… but that’s me and things have changed since I was an employee. I have now moved to the proverbial “other side of the table” and it has shaped how I view the process of determining how much money people should be paid. So let’s get into it and start a conversation on ‘An Architect’s Salary.’

AIA Announces 2018 Film Challenge Winners

Courtesy of American Institute of Architects Courtesy of American Institute of Architects

The American Institute of Architects have released the winning films for the 2018 Film Challenge. As part of the institute's larger Blueprint for Better campaign, the film challenge asked participants to produce, shoot, and edit 3 to 5 minute documentary-style short films. The AIA invited architects and filmmakers to collaborate in telling stories of architects, civic leaders and communities working together toward positive community impact.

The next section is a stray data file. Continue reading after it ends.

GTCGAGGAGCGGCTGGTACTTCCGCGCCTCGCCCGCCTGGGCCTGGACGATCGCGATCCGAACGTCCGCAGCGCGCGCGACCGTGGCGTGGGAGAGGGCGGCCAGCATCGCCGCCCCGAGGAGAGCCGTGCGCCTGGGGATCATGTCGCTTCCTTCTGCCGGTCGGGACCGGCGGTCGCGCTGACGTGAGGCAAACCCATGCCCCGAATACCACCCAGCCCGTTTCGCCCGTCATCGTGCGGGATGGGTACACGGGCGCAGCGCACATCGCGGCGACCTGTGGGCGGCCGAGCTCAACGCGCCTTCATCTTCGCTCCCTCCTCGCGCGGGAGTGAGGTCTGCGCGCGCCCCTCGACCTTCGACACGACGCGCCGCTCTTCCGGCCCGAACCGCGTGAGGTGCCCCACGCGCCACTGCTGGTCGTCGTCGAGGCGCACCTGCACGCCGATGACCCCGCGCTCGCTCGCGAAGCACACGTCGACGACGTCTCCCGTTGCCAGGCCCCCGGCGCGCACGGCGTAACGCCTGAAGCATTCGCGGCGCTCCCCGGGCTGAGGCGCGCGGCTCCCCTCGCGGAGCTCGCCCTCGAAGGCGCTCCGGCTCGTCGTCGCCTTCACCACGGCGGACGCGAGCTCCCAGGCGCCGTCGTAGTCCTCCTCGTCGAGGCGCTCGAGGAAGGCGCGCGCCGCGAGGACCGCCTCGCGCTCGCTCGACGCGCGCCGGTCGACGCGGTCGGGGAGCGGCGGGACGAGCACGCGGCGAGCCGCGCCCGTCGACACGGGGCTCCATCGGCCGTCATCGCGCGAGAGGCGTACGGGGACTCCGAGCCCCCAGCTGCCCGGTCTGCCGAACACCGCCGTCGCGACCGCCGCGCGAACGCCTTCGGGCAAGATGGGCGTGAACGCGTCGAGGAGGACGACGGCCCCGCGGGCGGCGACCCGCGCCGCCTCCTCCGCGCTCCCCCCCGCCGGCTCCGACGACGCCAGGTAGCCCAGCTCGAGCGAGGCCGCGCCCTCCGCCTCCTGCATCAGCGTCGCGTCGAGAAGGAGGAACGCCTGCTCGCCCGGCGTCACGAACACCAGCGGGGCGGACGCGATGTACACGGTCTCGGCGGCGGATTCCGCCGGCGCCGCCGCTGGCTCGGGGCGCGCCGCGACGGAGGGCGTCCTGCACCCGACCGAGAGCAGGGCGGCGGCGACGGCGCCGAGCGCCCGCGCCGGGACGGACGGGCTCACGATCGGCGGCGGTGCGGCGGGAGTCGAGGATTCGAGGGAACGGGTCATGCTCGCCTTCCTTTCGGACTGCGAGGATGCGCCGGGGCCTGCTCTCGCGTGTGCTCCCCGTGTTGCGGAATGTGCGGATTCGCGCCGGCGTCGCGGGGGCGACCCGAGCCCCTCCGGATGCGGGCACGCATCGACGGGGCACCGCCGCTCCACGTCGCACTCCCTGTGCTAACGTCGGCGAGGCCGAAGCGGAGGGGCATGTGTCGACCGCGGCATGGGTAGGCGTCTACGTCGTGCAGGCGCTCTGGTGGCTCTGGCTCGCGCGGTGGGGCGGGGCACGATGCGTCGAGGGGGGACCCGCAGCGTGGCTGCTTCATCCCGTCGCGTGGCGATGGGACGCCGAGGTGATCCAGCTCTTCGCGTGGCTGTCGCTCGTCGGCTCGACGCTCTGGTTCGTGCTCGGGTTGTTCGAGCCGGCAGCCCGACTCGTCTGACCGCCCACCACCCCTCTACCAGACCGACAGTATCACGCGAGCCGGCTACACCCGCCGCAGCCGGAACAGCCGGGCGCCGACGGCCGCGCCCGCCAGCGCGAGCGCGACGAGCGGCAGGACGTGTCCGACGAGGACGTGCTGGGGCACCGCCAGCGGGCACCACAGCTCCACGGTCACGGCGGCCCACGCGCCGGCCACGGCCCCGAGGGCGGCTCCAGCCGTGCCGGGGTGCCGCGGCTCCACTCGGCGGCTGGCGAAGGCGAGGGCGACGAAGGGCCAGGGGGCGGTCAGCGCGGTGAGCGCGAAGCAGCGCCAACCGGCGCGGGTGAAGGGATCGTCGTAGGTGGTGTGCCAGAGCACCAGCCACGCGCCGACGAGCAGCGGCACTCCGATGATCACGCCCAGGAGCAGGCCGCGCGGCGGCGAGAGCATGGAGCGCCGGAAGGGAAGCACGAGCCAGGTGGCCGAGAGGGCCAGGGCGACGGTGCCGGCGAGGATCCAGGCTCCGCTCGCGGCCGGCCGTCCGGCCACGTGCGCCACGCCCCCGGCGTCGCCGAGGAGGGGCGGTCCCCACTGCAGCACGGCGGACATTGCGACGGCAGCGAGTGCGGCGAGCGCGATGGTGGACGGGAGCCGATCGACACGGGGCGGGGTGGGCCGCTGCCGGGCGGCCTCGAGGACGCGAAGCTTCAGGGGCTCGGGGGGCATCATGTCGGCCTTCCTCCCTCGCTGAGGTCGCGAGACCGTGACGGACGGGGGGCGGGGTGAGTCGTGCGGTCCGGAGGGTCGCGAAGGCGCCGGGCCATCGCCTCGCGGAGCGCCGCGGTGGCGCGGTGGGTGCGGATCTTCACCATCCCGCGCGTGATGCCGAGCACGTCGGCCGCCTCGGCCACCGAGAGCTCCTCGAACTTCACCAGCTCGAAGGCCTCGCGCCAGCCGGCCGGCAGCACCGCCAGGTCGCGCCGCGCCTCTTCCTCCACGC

This year’s film submissions covered a variety of topics, including affordable housing, social impact issues, preservation and sustainability. Grand prize, runner up and third place recipients were selected by a panel of judges made up of architects and film/media professionals while the People’s Choice Award was selected through votes cast by the public. Each of the Blueprint for Better stories were entered to win cash and experiential prizes, distribution at film festivals, and exposure on AIA’s online channels. The four winning films are:

Spotlight: Maya Lin